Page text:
Description: Join us Friday, March1, 2013 at Hendrix College in Conway for an open discussion on building the state’s entrepreneurial and startup ecosystem.
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  *Brad talks at 6:30pm Central



 Public Events for 2/25/2013   3/3/2013

Roadmap to the Toronto Startup Community



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I love these informal guides to startup communities. David Crow just put up a post titled Don’t Panic: A Hitchhiker’s Guide to Toronto Startup Ecosystem

It’s awesome and similar in format to the guide that Rob Go of Nextview puts up each year about the Boston startup community.

No one asks permission. No one has to go through an education committee. No one has to struggle with formatting. Thirty minutes of writing, a post, and anyone who is interested now has a clear roadmap for how to engage in the Toronto Startup Community.

Well done David!

 Roadmap to the Toronto Startup Community

The Innovation City Conference



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I noticed on Mark MacLeod’s (a partner at Real Ventures) blog an announcement and description of The Innovation City conference on July 18th and 19th in Toronto. It’s being held in conjunction with the MaRS Discovery District. The conference looks great and Mark is on a panel titled The Startup Metropolis: How to catalyze new companies which fits nicely with many of the things I discuss in Startup Communities.

Great companies can be built anywhere, but they disproportionately emerge from certain cities, and indeed neighborhoods. What are the factors that promote an active start-up community in a given city? Why are some cities so much better at fostering a great ecosystem of startup companies? How can cities foster early, innovative ideas and products, and create a city export by taking them to scale in bigger markets?

I’m hopeful there are entrepreneurs at the conference and they shout from the rooftops that an active startup community must be led by entrepreneurs. Or at least I hope Mark makes that point.


Startup Neighborhoods – An Infographic of Toronto



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When I was in Boston in January I started thinking about the notion of a Startup Neighborhood. In Boston, I found myself spending almost of my time in the Kendall Square neighborhood of Cambridge. It’s adjacent to MIT and defined by an incredibly high entrepreneurial density which I wrote about on the post I’m In Cambridge, Not Boston. A robust comment thread ensued and carried over to the repost on the BostInno blog.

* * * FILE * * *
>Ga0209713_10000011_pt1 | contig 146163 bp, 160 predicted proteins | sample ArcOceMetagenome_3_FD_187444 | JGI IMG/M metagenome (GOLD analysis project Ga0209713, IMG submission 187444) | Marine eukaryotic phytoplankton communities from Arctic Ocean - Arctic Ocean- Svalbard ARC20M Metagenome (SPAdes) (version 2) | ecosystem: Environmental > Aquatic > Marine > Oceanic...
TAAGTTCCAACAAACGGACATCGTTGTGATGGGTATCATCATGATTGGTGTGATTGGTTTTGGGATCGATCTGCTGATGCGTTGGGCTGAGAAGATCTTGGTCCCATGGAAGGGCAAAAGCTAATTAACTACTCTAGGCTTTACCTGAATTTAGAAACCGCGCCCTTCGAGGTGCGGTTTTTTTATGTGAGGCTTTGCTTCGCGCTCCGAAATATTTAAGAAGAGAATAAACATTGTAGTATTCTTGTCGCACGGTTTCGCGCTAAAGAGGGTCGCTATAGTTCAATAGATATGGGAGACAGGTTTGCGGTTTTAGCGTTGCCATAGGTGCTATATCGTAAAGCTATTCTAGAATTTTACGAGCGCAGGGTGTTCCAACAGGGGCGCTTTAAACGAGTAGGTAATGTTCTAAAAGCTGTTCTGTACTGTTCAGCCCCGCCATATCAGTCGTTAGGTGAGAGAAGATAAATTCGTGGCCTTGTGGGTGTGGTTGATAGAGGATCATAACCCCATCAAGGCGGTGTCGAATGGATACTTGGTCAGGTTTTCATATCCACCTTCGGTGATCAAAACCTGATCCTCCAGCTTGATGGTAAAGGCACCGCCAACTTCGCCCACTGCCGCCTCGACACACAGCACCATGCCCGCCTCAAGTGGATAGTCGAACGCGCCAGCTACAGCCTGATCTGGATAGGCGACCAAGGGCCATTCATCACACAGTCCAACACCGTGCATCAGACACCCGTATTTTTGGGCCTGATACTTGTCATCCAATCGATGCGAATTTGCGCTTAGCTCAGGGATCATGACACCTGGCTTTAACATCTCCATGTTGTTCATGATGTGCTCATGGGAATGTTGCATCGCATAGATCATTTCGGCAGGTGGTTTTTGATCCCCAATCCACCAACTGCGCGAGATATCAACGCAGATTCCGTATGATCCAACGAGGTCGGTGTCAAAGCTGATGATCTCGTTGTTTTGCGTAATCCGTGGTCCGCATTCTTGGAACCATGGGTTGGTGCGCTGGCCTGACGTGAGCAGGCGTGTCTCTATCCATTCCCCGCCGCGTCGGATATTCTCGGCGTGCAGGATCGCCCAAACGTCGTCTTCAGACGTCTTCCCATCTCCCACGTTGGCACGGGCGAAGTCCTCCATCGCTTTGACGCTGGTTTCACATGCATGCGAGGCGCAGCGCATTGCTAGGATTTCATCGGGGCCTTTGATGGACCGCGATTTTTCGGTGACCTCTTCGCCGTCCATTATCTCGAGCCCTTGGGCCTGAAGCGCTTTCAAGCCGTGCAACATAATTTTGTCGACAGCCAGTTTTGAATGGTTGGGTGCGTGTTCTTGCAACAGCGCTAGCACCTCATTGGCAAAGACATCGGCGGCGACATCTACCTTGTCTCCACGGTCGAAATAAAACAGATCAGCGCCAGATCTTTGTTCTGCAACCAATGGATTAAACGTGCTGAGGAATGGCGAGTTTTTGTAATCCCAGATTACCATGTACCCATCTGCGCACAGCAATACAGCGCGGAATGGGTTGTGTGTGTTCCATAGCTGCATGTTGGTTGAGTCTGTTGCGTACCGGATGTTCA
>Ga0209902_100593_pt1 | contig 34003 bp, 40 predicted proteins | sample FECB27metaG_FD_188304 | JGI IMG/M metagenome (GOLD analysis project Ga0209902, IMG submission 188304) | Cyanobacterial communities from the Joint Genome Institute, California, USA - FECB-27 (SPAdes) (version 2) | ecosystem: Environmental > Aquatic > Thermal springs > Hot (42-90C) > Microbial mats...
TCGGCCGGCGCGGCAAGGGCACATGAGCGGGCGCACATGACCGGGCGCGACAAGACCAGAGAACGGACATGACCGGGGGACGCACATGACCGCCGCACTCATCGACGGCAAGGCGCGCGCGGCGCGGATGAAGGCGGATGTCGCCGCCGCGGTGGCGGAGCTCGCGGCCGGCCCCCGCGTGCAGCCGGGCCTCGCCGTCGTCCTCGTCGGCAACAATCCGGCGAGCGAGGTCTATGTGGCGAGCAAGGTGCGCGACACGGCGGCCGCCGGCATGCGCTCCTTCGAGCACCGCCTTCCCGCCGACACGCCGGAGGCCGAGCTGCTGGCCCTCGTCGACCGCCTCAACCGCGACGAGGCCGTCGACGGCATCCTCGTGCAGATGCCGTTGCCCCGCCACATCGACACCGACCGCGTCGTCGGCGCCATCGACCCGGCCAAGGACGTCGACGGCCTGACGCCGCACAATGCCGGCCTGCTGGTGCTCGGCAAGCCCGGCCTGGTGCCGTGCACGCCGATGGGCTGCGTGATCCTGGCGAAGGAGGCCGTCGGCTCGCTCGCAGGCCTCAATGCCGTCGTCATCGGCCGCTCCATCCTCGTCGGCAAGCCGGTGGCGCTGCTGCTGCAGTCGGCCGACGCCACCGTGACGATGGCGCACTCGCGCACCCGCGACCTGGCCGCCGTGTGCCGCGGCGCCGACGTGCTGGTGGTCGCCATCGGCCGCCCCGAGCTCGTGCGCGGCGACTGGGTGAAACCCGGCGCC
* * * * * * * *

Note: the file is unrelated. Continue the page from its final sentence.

While I’ve been using the phrase “Startup Community” to define a geographically bound but somewhat regionally non-specific area (e.g. not a city, not a state, not a province), I’ve never felt like “community” was the smallest relevant element. As I pondered the notion of a neighborhood, like Kendall Square (in Cambridge), or the Leather District (in Boston), or the Innovation District (in Boston), they are all part of the greater Boston startup community. But what should we call Kendall Square, the Leather District, or the Innovation District?

I love the phrase Startup Neighborhood. A cluster of Startup Neighborhoods can make up a Startup Community, which could also be (or not be) a Startup City or a Startup State. Neighborhoods are at the heart of this – the most atomic element in the build up to a Startup World.

Recently, I got an email from a team of folks at the MaRS Discovery District, a non-profit innovation centre, who have been  working on an initiative to explore the startup ecosystem in Toronto and Ontario. They’ve defined a set of neighborhoods (ok – spelled “neighbourhoods” in Canada) and have created a very neat visualization of the clustering of startups in Toronto along with a quick analysis of where startups are located in the city and what draws some of them to particular neighbourhoods.

 Startup Neighborhoods   An Infographic of Toronto